Four years after the allegations were first made against him, Doherty was hired in the fall of 1997 at Charlotte Catholic High School. He began teaching English and then religion.
He said he had found his calling in the classroom and serving as an athletic trainer on the playing fields. Typically, he stayed busy taping ankles and making sure athletes had enough water. He loved the give-and-take with students, the chance to help mentor them. He was a tour leader for youth on a 23-day trip to Europe in summer 2001.
"I was doing something besides making money for people, which is what I did before," Doherty said, referring to his days selling pharmaceuticals.
Allegations under scrutiny
And yet even before Doherty had begun work in Charlotte, Catholic leaders were privately weighing the allegations.
Doherty was asking the Boston Archdiocese to OK his acceptance into the Charlotte Diocese as he continued the process of becoming a priest. In letters to Charlotte Bishop William Curlin, then-Cardinal Bernard Law of Boston said he couldn't approve Doherty's ordination in Boston.
Law - who resigned last December amid revelations he moved abusive priests from one parish to another - told Charlotte officials there was a "reasonable probability" that Doherty engaged in sexual misconduct.
Despite Boston's warning, Doherty was accepted into the Charlotte Diocese, to serve first as a teacher while he was being considered for the priesthood. In a letter to Law on July 22, 1999, Curlin said he had decided to incardinate, or formally accept, Doherty into the diocese - a step Doherty believed would lead to him being ordained a priest.
Doherty said he had briefly discussed the allegations against him two or three times with Curlin. "He knew about the allegations," Doherty said. "He didn't put much thought in them either."
Curlin is now retired and living in Charlotte. Through a diocese spokesman, he declined to comment this week on Doherty's case.
Support quickly waned
The release of the old records in February - part of a mountain of paperwork made public by the courts in the Boston church scandal - changed everything.
Current leaders of the Charlotte Diocese came quickly to Doherty's defense when the Boston Globe and Charlotte Observer began writing about the case.
At first, Monsignor Mauricio West, administrator of the Charlotte Diocese, said psychological evaluations had found that Doherty posed no threat. He indicated to The Observer that he hoped Doherty could return to teaching once a review board was done looking into the case.
The Rev. James Hawker, vicar of education for the Charlotte Diocese, called Doherty a highly respected teacher suddenly confronted by an uncertain moment in his past.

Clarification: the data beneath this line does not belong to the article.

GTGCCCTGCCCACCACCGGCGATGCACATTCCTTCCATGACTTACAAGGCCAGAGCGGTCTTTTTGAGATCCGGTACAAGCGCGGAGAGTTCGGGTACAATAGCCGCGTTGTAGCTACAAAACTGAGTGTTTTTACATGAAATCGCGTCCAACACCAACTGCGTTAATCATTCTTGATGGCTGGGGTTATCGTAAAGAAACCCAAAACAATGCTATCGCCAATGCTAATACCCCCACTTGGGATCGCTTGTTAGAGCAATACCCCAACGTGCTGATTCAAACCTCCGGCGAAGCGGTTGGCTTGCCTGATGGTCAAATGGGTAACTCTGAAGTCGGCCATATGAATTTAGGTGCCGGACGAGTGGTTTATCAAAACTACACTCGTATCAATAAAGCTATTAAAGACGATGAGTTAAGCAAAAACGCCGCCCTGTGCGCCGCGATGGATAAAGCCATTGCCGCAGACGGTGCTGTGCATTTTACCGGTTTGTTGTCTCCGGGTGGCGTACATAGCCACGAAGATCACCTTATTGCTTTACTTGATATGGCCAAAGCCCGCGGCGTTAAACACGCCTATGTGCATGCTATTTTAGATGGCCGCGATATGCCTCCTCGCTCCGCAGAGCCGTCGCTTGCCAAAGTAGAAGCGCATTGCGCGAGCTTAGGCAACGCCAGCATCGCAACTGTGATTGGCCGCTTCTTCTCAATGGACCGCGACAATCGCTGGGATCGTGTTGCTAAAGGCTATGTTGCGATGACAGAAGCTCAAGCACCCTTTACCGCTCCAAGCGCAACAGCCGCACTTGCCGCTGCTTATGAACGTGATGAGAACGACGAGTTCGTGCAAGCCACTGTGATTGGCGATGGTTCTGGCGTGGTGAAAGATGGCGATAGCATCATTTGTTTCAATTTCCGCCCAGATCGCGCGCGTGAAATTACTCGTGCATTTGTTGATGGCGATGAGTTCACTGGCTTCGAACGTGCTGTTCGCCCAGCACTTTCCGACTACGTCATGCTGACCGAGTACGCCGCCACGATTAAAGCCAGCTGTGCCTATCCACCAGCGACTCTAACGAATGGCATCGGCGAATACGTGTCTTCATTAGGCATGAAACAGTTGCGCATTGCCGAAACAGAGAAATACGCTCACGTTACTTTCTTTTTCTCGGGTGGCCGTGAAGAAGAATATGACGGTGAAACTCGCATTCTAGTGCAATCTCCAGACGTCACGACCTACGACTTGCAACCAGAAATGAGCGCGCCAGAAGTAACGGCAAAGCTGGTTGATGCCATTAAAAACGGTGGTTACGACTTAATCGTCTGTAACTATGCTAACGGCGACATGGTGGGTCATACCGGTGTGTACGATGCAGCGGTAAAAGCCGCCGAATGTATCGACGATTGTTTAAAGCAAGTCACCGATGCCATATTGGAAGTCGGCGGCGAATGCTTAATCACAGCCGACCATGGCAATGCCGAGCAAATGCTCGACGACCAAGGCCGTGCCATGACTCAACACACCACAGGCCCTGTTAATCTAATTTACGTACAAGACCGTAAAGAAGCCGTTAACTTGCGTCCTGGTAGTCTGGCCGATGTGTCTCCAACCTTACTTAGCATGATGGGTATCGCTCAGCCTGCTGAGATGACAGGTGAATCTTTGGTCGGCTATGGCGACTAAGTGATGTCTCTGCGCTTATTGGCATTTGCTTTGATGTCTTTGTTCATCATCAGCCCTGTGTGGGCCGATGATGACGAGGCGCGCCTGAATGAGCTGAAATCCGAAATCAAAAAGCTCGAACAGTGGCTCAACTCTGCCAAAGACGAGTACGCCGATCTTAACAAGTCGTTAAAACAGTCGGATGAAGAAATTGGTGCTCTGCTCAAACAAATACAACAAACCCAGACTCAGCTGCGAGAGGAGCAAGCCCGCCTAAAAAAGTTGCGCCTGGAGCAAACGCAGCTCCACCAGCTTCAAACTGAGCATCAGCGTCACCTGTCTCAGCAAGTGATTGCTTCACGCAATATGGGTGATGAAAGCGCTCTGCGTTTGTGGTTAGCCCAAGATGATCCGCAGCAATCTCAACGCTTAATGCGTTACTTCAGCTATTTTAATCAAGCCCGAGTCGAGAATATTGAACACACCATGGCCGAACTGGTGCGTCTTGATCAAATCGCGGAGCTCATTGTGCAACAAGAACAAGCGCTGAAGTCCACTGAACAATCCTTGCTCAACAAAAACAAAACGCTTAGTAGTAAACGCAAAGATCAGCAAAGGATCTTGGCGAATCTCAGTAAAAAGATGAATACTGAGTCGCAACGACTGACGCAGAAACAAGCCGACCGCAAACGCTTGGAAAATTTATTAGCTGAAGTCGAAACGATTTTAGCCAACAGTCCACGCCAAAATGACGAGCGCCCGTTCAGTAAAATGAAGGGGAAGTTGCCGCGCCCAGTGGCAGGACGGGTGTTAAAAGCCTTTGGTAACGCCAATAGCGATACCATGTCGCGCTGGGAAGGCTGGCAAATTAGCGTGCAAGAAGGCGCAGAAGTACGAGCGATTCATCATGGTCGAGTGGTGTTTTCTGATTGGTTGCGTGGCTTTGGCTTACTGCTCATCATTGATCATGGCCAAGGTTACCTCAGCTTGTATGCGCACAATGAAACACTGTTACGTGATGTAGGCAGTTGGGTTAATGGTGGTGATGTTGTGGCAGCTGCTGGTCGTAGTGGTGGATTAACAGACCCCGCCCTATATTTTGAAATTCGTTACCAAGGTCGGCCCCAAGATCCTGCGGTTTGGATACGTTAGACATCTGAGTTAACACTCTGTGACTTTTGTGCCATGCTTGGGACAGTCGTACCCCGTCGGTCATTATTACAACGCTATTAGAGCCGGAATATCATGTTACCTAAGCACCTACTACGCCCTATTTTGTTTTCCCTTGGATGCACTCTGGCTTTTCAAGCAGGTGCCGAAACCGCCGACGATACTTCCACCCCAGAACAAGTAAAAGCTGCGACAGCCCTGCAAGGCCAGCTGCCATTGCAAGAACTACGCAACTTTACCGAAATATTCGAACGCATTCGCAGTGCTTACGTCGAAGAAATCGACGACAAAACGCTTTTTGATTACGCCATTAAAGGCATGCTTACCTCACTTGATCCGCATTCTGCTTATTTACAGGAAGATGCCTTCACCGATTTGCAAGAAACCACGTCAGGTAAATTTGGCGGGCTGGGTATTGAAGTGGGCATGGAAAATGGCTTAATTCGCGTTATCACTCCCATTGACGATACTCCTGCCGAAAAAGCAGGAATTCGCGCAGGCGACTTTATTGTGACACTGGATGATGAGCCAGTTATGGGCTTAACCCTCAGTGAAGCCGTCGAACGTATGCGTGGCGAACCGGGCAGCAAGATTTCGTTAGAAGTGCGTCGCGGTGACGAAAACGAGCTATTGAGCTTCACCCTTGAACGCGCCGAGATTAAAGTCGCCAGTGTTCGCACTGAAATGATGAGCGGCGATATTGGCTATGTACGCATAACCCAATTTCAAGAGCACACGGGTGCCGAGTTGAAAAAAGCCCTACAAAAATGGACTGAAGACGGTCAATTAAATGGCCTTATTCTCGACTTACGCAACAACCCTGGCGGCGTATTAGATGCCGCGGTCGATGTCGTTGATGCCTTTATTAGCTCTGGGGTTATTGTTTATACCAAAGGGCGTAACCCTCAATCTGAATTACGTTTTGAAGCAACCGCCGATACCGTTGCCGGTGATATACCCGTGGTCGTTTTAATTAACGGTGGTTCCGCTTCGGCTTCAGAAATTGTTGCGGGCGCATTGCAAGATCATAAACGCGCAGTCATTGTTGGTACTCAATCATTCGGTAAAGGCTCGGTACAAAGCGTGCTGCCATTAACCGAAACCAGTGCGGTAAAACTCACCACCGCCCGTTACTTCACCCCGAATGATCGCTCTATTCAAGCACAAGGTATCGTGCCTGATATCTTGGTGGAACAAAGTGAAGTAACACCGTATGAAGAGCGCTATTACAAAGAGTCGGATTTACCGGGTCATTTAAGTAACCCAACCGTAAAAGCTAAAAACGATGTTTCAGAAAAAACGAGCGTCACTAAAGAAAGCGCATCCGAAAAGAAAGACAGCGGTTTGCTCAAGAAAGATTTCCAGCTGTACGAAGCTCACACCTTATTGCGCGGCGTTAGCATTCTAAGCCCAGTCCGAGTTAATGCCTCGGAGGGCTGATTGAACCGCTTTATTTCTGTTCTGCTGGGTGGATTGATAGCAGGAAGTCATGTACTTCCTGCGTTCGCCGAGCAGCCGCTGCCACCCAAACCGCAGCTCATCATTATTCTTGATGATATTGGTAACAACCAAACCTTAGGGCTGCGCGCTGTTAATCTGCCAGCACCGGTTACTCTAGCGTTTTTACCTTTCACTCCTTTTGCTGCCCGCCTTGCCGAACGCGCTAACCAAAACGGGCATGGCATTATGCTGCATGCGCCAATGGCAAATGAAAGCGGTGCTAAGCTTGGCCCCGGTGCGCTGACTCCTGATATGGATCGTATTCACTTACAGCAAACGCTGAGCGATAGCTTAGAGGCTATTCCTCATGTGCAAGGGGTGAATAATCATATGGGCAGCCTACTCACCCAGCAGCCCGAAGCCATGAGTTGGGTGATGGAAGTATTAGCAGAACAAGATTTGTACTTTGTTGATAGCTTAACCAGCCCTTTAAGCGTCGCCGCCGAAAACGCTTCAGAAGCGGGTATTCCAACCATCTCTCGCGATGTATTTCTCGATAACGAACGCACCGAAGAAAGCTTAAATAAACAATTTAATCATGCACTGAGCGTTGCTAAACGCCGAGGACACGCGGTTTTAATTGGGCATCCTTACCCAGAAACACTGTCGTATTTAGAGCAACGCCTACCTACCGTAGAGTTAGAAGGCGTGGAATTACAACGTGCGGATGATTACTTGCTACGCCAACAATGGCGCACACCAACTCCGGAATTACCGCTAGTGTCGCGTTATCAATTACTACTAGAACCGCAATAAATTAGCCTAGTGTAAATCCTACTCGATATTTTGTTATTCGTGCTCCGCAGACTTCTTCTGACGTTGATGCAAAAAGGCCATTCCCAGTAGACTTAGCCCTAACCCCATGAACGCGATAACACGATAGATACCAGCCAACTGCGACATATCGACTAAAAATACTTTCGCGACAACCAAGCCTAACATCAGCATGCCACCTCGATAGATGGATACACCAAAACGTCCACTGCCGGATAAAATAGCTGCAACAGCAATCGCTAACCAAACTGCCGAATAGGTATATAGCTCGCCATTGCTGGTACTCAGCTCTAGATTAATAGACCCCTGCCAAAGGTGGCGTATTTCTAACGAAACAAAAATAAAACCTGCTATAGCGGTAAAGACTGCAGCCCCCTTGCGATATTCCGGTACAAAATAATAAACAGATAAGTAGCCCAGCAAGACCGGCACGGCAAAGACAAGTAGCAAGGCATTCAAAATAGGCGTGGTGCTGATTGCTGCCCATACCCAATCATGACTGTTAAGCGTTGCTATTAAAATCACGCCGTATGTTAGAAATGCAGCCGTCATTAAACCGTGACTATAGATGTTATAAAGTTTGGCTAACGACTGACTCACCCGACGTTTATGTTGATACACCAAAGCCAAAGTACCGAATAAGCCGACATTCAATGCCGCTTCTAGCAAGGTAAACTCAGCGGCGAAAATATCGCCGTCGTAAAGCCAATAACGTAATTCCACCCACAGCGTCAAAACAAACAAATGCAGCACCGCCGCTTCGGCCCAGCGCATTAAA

"It appeared that the matter was settled," Hawker said in February. "All of a sudden it becomes resurrected again."
Ted Nickerson was one of many from Charlotte Catholic who supported Doherty, both as an educator and a friend.
An assistant wrestling coach and father of two Charlotte Catholic High students (one graduated in June), Nickerson said he didn't know about the accusations until they were made public. When he found out, he called Doherty to express his support. He also wrote a letter to Monsignor West, calling Doherty "an exemplary employee and Christian."
"I'm comfortable with what he's done at Catholic," Nickerson said. "This (the allegations) is like 25 years ago."
Doherty leaves school
Within a month, support evaporated in the Charlotte Diocese.
Following a two-week investigation, a nine-person lay review board unanimously recommended in March that Doherty not return to the classroom. Having been on administrative leave while the case was resolved, he agreed to leave permanently.
Review board co-chairman Bob Gallagher said the nonbinding recommendation came after Doherty told his side in a written statement. He said the board did not interview the accusers in the case, feeling it had enough information to go on.
Gallagher, chairman and CEO of Good Will Publishers in Gastonia, declined to say what the board found, or whether its recommendation is an indication it believed Doherty had committed sexual misconduct.
All he'd say is what others have said: This is a difficult case.
"These types of allegations are easily made and difficult to prove," he said. "Once made, they tend to brand someone for life. We just have to be exceptionally careful in dealing not with rumor and innuendo, but fact.
"You've got a man's reputation in your hand on one side," said Gallagher. "On the other side, you've got children."
An uncertain future
Doherty continues living in Charlotte while he contemplates his next move. He likes the area and doesn't want to leave, but knows he might have to relocate to get a job. He's thinking about getting into PR, maybe in New York or New Jersey. He said he is being paid by the diocese through August, when his teaching contract runs out. He proudly shows a stack of letters of support he has received from Charlotte Catholic students, teachers and parents.
His lawyer, J. Jerome Miller, said he doesn't think Doherty will teach again.
Doherty still wants to be a priest, but knows his childhood dream is over.
Months after losing his job, he still seems nervous talking about the camping trip 26 years ago. He appears visibly shaken as he talks about how it changed everything about his life.
At the end of one interview, Doherty mentioned he was about to leave for a Wrightsville Beach vacation with some Charlotte Catholic parents, children and some of their friends.
The first thing he said was: "But I'll have my own room."